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Brain. 2016 Jul;139(Pt 7):1904-18. doi: 10.1093/brain/aww111. Epub 2016 May 23.

Genetic and phenotypic characterization of complex hereditary spastic paraplegia.

Author information

1
1 Department of Molecular Neuroscience, UCL Institute of Neurology, Queen Square, London WC1N 3BG, UK 2 Alzheimer's Disease Research Centre, Department of Neurology, Harvard Medical School and Massachusetts General Hospital, 114 16th Street, Charlestown, MA 02129, USA.
2
1 Department of Molecular Neuroscience, UCL Institute of Neurology, Queen Square, London WC1N 3BG, UK 3 Department of Pathophysiology and Transplantation, Università degli Studi di Milano, Milano, Italy.
3
1 Department of Molecular Neuroscience, UCL Institute of Neurology, Queen Square, London WC1N 3BG, UK 4 School of Pharmacy, University of Reading, Reading RG6 6AP, UK.
4
1 Department of Molecular Neuroscience, UCL Institute of Neurology, Queen Square, London WC1N 3BG, UK.
5
5 Department of Neurology and Psychiatry, Assiut University Hospital, Faculty of Medicine, Assiut, Egypt.
6
1 Department of Molecular Neuroscience, UCL Institute of Neurology, Queen Square, London WC1N 3BG, UK 5 Department of Neurology and Psychiatry, Assiut University Hospital, Faculty of Medicine, Assiut, Egypt.
7
6 Laboratory of Neurogenetics, NIH/NIA, Bethesda, MD 20892, USA.
8
7 Division of Neuropathology and Department of Neurodegenerative Disease, The National Hospital for Neurology and Neurosurgery, UCL Institute of Neurology, Queen Square, London WC1N 3BG, UK.
9
1 Department of Molecular Neuroscience, UCL Institute of Neurology, Queen Square, London WC1N 3BG, UK 8 Department of Neurology, Papageorgiou Hospital, Thessaloniki, Greece.
10
9 Department of Clinical Neuroscience, Royal Free Campus, UCL Institute of Neurology, London, UK.
11
1 Department of Molecular Neuroscience, UCL Institute of Neurology, Queen Square, London WC1N 3BG, UK 9 Department of Clinical Neuroscience, Royal Free Campus, UCL Institute of Neurology, London, UK.
12
1 Department of Molecular Neuroscience, UCL Institute of Neurology, Queen Square, London WC1N 3BG, UK 10 Reta Lila Weston Institute of Neurological Studies and Queen Square Brain Bank for Neurological Disorders, UCL Institute of Neurology, Queen Square, London WC1N 3BG, UK.
13
11 Sobell Department of Motor Neuroscience and Movement Disorders, UCL Institute of Neurology, Queen Square, London, WC1N 3BG, UK.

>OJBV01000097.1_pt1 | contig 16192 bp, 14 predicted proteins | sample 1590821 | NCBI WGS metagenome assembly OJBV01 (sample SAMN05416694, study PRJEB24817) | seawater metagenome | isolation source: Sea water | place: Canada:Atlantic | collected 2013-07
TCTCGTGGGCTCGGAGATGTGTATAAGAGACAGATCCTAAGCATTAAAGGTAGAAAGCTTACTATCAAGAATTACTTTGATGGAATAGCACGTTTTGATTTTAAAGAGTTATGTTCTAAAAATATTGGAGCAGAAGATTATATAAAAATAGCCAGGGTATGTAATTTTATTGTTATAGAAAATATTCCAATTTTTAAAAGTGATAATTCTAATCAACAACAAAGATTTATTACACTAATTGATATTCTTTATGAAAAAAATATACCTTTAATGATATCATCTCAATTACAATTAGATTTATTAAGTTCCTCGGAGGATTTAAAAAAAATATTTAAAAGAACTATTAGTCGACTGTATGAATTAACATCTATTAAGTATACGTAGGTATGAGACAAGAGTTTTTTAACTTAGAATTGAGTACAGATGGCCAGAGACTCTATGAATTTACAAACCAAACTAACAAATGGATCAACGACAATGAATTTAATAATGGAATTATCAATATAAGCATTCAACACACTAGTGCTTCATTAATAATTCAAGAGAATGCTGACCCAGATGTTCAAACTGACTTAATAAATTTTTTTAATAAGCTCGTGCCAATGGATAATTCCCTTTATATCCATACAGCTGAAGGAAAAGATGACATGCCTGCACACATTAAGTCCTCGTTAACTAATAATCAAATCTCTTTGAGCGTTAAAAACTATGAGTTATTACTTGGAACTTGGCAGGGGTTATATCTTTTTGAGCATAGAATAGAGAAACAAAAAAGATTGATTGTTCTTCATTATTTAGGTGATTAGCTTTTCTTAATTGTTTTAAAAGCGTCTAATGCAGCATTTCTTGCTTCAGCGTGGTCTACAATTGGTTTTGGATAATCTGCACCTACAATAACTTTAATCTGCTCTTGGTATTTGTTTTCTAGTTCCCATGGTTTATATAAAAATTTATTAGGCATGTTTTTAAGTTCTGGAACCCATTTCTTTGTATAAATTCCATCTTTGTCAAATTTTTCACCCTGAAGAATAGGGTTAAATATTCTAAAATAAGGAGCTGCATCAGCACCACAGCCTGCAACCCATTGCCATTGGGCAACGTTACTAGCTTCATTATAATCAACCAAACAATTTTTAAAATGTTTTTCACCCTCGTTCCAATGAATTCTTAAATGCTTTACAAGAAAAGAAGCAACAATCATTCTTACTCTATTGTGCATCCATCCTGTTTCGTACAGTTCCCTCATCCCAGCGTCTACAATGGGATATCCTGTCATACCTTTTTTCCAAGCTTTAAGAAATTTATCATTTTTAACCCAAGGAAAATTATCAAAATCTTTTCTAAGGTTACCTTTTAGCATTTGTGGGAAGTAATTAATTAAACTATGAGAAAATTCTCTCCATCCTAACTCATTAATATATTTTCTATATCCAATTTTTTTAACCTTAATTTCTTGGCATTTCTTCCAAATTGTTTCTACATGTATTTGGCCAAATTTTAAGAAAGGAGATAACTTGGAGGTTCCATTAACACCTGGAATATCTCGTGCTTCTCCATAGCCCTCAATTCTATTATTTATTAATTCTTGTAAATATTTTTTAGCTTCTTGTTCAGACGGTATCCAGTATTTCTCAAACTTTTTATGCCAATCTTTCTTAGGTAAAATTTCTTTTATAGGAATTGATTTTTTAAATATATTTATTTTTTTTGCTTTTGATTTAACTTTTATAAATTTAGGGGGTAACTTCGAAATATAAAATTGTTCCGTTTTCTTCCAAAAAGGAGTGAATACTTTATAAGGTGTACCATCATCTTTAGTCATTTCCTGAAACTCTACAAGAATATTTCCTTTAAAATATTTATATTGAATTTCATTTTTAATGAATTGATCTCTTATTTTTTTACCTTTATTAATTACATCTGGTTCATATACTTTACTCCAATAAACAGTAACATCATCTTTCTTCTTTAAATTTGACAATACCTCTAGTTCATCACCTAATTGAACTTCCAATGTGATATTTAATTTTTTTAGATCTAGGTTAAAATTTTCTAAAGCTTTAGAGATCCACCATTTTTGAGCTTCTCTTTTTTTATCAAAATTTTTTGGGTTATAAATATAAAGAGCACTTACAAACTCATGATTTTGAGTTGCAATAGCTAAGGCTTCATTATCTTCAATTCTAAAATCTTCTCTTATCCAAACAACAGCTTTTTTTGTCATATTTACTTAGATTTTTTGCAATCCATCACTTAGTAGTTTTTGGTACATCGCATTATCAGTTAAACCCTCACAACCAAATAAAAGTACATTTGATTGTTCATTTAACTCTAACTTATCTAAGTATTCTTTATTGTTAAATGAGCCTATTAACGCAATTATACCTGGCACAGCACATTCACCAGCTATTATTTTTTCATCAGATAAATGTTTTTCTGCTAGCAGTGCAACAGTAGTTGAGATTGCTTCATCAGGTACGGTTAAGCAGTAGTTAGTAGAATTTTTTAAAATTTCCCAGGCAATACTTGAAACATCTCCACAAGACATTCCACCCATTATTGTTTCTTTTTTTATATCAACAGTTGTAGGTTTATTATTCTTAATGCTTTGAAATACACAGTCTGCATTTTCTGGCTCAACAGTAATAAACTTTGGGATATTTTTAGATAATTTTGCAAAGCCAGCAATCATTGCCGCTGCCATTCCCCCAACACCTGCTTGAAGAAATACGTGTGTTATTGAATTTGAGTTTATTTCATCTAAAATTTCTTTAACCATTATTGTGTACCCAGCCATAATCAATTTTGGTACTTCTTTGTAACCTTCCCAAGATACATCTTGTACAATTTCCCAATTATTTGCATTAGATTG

14
1 Department of Molecular Neuroscience, UCL Institute of Neurology, Queen Square, London WC1N 3BG, UK 12 Neurogenetics Laboratory, The National Hospital for Neurology and Neurosurgery, Queen Square, London WC1N 3BG, UK.
15
1 Department of Molecular Neuroscience, UCL Institute of Neurology, Queen Square, London WC1N 3BG, UK 2 Alzheimer's Disease Research Centre, Department of Neurology, Harvard Medical School and Massachusetts General Hospital, 114 16th Street, Charlestown, MA 02129, USA h.houlden@ucl.ac.uk.

Abstract

The hereditary spastic paraplegias are a heterogeneous group of degenerative disorders that are clinically classified as either pure with predominant lower limb spasticity, or complex where spastic paraplegia is complicated with additional neurological features, and are inherited in autosomal dominant, autosomal recessive or X-linked patterns. Genetic defects have been identified in over 40 different genes, with more than 70 loci in total. Complex recessive spastic paraplegias have in the past been frequently associated with mutations in SPG11 (spatacsin), ZFYVE26/SPG15, SPG7 (paraplegin) and a handful of other rare genes, but many cases remain genetically undefined. The overlap with other neurodegenerative disorders has been implied in a small number of reports, but not in larger disease series. This deficiency has been largely due to the lack of suitable high throughput techniques to investigate the genetic basis of disease, but the recent availability of next generation sequencing can facilitate the identification of disease-causing mutations even in extremely heterogeneous disorders. We investigated a series of 97 index cases with complex spastic paraplegia referred to a tertiary referral neurology centre in London for diagnosis or management. The mean age of onset was 16 years (range 3 to 39). The SPG11 gene was first analysed, revealing homozygous or compound heterozygous mutations in 30/97 (30.9%) of probands, the largest SPG11 series reported to date, and by far the most common cause of complex spastic paraplegia in the UK, with severe and progressive clinical features and other neurological manifestations, linked with magnetic resonance imaging defects. Given the high frequency of SPG11 mutations, we studied the autophagic response to starvation in eight affected SPG11 cases and control fibroblast cell lines, but in our restricted study we did not observe correlations between disease status and autophagic or lysosomal markers. In the remaining cases, next generation sequencing was carried out revealing variants in a number of other known complex spastic paraplegia genes, including five in SPG7 (5/97), four in FA2H (also known as SPG35) (4/97) and two in ZFYVE26/SPG15 Variants were identified in genes usually associated with pure spastic paraplegia and also in the Parkinson's disease-associated gene ATP13A2, neuronal ceroid lipofuscinosis gene TPP1 and the hereditary motor and sensory neuropathy DNMT1 gene, highlighting the genetic heterogeneity of spastic paraplegia. No plausible genetic cause was identified in 51% of probands, likely indicating the existence of as yet unidentified genes.

KEYWORDS:

Parkinson’s disease; SPG11; gene; hereditary spastic paraplegia; mutation

PMID:
27217339
PMCID:
PMC4939695
DOI:
10.1093/brain/aww111
[Indexed for MEDLINE]
Free PMC Article

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